Lost Trust

February 27, 2012
By , Grand Rapids, MI
"You can't just leave me!" I shout to the receding back of my mother. She waves her hand as if she's shooing a fly away, and I wonder how she can just leave without saying goodbye, and without caring.
The people around me are in different states of shock. A woman and her child are frozen in their seats, the mother with a cold fury in her eyes, the kid with a confused look written across his face. The woman who is overseeing visiting has her mouth open in a surprised state of shock, and I hope she closes her mouth soon before drool starts to seep out from it.
Other than those three people, along with my mother and I, the visiting room is deserted. No one gets visitors on a Thursday afternoon generally, according to Tye who is in charge of me for the day, and I'm lucky to have a parent who cares enough to drive all the way out here to see me.
My mother was not here to see me. She was here to let out her fury at me. Hugs are allowed in the visiting room, as long as supervision there, but when I tried to hug my mother, she back away and gave me a cold stare.
I sit down next to her and she instinctively moves as far away as the seat allows her to away from me. I feel a little stab of hurt that she would do that, after all, she is my mother.
"So," she says, her voice with a slight mocking tone. "I came here to discuss things with you."
"Okay," I say, unsure how to proceed.
"First, I don't want you coming home until you're cured of whatever that's making you like this." She pauses to see my reaction.
I nod, since this is an easy trade-off, though I'm a little injured by her choice of words.
"Second, I don't want you in my house if you ever are like that again."
She pauses again, and I shrug. I don't know if I could do that, but agreeing is the best thing to do at the moment.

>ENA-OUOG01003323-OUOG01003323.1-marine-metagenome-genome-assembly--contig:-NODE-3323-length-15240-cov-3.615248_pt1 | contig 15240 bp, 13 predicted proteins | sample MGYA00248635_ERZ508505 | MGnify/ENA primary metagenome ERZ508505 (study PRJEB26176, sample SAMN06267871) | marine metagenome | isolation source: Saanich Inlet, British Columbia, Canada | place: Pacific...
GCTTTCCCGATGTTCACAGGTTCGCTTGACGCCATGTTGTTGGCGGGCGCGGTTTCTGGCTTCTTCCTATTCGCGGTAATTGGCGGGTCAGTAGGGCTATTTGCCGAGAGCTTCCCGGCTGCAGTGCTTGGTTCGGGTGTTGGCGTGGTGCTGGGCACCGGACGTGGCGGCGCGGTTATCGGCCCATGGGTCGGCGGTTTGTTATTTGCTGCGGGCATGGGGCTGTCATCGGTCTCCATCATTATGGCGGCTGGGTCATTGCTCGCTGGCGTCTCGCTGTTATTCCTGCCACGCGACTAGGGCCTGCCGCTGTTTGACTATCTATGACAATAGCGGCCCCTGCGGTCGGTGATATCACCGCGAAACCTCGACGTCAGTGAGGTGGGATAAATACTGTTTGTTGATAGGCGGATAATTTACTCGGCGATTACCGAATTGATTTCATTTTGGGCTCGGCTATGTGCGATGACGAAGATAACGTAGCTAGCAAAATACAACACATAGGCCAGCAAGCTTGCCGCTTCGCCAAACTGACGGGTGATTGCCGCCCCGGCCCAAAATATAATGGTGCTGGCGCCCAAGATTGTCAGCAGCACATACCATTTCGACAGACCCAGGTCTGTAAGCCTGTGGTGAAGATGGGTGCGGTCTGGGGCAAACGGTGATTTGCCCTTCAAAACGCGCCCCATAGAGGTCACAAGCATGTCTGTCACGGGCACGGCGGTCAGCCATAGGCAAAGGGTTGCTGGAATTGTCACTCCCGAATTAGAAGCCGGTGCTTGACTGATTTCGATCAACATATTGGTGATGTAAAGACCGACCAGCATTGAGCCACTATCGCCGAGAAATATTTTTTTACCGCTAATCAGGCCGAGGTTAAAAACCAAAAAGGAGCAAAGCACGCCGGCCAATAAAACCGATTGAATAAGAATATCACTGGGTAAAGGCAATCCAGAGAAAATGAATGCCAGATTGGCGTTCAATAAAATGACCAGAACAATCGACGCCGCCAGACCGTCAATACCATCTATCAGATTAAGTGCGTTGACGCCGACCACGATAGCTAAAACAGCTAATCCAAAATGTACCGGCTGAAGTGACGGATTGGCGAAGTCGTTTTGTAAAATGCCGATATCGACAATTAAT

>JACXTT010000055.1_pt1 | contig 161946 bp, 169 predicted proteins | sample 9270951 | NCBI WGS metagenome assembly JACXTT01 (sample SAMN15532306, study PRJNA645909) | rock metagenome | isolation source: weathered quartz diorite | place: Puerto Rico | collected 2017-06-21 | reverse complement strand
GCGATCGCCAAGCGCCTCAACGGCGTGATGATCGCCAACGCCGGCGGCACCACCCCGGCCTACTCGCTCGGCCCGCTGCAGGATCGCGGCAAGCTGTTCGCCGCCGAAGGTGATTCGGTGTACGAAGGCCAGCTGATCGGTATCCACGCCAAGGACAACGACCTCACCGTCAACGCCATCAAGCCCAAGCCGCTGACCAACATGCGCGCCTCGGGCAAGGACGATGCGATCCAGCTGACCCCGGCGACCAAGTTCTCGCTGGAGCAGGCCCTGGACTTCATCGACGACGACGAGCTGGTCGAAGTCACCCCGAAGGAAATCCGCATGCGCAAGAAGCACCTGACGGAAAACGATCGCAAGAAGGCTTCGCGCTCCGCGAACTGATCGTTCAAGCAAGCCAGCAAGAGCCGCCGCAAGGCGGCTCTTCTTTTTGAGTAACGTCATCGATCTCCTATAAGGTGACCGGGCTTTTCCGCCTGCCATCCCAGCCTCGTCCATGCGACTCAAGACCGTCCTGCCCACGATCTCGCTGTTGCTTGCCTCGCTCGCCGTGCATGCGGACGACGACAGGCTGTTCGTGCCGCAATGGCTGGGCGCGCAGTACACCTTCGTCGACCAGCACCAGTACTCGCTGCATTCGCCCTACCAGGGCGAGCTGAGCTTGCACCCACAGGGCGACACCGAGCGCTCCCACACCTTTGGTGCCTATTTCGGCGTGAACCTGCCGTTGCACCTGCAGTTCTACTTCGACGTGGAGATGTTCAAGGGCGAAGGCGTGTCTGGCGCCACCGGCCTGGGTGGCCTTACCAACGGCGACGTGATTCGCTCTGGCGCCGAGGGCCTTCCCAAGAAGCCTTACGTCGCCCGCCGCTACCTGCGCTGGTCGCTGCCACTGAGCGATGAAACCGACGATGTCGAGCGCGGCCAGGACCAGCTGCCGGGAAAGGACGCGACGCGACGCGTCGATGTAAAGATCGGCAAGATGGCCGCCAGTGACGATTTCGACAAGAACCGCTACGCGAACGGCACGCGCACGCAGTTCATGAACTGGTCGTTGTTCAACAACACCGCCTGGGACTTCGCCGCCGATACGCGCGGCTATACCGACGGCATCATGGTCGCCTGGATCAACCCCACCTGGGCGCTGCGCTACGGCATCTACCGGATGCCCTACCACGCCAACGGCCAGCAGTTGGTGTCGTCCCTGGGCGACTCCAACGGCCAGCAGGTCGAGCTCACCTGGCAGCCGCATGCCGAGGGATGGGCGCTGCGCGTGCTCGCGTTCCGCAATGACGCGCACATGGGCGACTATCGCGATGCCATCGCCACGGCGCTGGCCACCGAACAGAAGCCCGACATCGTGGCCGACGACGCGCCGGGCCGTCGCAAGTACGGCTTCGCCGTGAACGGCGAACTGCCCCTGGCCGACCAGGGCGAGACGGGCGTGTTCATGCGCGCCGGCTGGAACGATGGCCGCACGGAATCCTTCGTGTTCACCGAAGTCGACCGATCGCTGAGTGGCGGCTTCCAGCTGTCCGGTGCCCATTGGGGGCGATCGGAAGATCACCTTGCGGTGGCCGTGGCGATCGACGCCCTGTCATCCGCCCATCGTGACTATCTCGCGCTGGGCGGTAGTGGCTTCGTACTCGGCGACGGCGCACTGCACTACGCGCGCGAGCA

"And third, after this, we're going to change some things around with your attitude."
Okay, now I'm mad. Those words are implying that this is my entire fault, that I'm in here because I'm the cause of all this. Not her. No, she's the one who has to go through this all; she's the one who is the victim, the one who should be pitied.
Now way, b****.
"Well," I say in the calmest voice I can muster, "I think that you need to change some things too."
My mom's nostrils flare. She's now mad, and I'm glad we have the overseer because I know that if this happened at home, my mom would have started beating me.
"I think you need to stop hurting me, and stop being mean. I mean, the doctor says that it's just as much your fault as mine..." I say, but I know I've gone too far when my mom's eyes bug out, and she stands up and turns her back to me, hitching her purse up as she leaves.
"You can't just leave!" I shout, and I know that all the people around me pity me, and feel bad for me. When my mom is out the door and out of earshot, I begin to cry, big, heavy sobs, my face in my hands, just sobbing. The overseer puts her arm around me and I cry.
And that was the day I lost trust in everyone.

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